Under the MIPS payment system, eligible professionals with higher scores will receive positive payment adjustments (and may be eligible for an additional incentive payment). We have observed repeatedly how such systems are gamed in order to receive these extra payments. The problem is that those who do not game the system, and especially those with practice situations and patient populations that make it very difficult to score higher points, will almost automatically receive performance scores below the threshold since their performances will be compared with the gamers. This will result in negative payment adjustments – reducing payments by up to nine percent.
This is serious. And it is being steamrolled through Congress right now! Those who care about the future of Medicare and who do have organizational skills must immediately inform themselves on what is happening here. Then act. You cannot wait to watch the Congressional vote tally on C-Span, perhaps as early as this week (2015). By then it will be a done deal.
By Don McCanne, M.D.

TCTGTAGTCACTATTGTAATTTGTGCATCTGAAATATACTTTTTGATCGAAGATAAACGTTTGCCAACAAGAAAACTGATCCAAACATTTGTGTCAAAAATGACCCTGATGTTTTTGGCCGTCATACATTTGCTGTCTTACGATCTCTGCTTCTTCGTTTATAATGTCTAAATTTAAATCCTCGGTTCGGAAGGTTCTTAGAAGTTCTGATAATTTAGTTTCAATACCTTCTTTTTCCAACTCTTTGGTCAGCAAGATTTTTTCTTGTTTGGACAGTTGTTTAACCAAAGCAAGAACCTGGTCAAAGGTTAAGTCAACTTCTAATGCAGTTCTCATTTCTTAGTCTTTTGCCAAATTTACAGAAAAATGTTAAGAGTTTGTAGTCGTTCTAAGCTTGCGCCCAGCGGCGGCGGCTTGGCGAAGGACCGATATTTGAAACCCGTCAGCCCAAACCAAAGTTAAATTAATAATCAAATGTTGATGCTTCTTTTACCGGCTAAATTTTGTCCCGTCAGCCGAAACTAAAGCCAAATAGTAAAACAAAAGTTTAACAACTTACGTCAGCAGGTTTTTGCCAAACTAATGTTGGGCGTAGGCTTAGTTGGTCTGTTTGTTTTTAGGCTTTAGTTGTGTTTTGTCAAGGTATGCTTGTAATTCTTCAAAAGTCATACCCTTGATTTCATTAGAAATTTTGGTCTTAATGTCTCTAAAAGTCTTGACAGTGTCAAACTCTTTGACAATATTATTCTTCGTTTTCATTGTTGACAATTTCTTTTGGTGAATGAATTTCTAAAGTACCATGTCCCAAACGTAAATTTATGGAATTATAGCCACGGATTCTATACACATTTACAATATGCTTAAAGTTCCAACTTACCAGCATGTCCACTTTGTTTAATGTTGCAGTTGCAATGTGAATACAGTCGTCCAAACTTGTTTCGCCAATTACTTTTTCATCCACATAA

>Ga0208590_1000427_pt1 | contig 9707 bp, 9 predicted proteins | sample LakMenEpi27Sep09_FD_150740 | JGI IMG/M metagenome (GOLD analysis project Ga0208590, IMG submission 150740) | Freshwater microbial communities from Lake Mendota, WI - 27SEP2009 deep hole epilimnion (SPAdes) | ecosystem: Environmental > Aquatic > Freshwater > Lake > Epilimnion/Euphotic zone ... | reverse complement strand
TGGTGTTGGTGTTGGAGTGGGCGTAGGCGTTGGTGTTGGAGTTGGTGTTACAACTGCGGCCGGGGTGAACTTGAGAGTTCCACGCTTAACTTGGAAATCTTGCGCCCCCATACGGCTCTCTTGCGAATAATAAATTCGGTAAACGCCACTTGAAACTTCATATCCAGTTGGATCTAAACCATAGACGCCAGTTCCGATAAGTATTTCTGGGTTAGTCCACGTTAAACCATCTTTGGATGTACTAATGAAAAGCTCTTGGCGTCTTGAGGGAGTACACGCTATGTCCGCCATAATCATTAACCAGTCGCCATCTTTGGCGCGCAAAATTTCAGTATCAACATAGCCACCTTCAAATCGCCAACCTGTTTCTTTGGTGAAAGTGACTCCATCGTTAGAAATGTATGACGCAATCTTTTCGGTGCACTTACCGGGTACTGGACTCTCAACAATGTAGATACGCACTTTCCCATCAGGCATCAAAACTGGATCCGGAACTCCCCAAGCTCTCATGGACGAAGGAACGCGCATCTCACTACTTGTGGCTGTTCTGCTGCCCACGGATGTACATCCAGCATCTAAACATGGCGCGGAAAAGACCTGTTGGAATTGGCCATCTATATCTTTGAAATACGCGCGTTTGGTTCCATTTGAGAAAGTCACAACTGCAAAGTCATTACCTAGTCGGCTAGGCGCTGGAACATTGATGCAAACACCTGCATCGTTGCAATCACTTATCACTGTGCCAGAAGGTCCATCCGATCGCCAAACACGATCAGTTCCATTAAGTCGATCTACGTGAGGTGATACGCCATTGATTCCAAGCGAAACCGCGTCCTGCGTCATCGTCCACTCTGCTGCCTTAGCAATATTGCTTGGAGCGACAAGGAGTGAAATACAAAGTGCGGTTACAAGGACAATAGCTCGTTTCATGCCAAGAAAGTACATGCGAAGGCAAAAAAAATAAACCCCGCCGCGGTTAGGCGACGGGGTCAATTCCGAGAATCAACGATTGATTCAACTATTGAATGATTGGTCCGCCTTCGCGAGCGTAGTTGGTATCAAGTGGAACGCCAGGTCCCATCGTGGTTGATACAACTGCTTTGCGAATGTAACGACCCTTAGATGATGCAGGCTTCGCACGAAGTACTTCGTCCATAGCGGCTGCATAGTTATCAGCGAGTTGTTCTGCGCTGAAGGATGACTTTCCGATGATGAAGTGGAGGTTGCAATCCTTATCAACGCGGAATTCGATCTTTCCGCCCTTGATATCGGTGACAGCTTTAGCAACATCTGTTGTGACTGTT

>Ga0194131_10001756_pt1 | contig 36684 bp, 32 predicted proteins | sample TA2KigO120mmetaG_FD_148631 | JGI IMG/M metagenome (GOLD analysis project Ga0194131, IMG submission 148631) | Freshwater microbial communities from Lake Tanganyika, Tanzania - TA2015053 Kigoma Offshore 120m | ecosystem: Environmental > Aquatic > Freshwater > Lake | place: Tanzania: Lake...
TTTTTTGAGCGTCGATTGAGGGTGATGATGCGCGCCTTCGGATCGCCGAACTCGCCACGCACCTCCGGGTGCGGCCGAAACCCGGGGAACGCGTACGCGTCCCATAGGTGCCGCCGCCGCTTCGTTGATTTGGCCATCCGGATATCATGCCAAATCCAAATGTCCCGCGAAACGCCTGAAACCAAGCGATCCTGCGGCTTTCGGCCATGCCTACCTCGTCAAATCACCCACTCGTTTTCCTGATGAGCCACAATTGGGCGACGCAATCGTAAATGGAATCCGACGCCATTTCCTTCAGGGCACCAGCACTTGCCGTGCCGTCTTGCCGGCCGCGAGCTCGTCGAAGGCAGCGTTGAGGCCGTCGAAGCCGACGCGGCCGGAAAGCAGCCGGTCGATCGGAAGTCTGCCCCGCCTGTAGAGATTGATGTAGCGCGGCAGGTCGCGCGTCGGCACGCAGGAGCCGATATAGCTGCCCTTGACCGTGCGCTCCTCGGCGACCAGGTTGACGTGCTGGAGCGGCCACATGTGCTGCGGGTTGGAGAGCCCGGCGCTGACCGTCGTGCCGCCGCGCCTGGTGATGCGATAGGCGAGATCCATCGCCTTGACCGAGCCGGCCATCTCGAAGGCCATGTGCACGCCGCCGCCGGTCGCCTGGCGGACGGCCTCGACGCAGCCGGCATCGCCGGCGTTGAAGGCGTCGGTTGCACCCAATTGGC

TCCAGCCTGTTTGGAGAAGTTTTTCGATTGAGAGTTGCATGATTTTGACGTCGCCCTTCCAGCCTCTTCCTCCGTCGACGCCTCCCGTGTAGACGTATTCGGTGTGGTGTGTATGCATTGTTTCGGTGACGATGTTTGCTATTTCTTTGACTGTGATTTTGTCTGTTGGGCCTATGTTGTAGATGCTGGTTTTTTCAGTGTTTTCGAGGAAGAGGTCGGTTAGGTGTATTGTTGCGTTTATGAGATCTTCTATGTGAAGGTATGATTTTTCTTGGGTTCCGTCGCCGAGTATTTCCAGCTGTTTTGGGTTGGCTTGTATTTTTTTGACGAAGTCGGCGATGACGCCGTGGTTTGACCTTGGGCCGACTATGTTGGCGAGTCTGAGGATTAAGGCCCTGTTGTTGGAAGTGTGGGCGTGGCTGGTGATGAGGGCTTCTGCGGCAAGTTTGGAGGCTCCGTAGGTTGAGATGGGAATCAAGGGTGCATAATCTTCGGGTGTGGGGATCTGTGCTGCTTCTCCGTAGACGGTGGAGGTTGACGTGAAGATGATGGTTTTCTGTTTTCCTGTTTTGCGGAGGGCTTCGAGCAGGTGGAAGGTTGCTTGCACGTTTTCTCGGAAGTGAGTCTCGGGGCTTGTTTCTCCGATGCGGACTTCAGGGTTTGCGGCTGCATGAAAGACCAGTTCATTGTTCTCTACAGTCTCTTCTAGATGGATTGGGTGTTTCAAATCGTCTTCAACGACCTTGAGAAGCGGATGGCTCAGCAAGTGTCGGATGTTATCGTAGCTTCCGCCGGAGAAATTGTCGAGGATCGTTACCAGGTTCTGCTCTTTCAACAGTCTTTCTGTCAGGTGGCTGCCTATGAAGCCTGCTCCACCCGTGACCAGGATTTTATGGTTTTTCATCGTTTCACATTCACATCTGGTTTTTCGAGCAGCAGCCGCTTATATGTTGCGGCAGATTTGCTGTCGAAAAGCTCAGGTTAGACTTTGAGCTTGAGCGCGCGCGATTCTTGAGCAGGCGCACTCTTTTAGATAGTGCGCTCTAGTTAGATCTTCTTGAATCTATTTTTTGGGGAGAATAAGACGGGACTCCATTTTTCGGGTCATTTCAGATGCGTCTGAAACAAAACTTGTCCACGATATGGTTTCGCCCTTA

There was a great celebration when Congress agreed to repeal the flawed SGR formula for adjusting Medicare payment rates. Unfortunately, the voices of those of us who were very concerned about its replacement – MIPS – fell on deaf ears. We are now living with the MIPS mess.
To avoid a nine percent penalty in Medicare payments physicians must comply with the administrative hassle described briefly above. Nobody benefits from this; it has not even improved quality – its avowed intent. Those who attempt to qualify for bonus payments are disappointed since the bonuses are funded by the penalties, and most avoid the penalties by accepting the administrative burden since a nine percent penalty is excessively punitive.
The net result is that we have added a greater administrative burden to a system already overwhelmed with very expensive administrative excesses with the reward being merely avoidance of a monetary penalty, without extra funds being appropriated for potential of paltry rewards.
CMS continues to push this program, presumably based on the fiction that it improves value. If they really wanted greater value in health care, they should look at the $600 billion in recoverable administrative waste that we could free up by enacting and implementing a well designed, single payer, improved Medicare for All. Enough with the MIPS mess.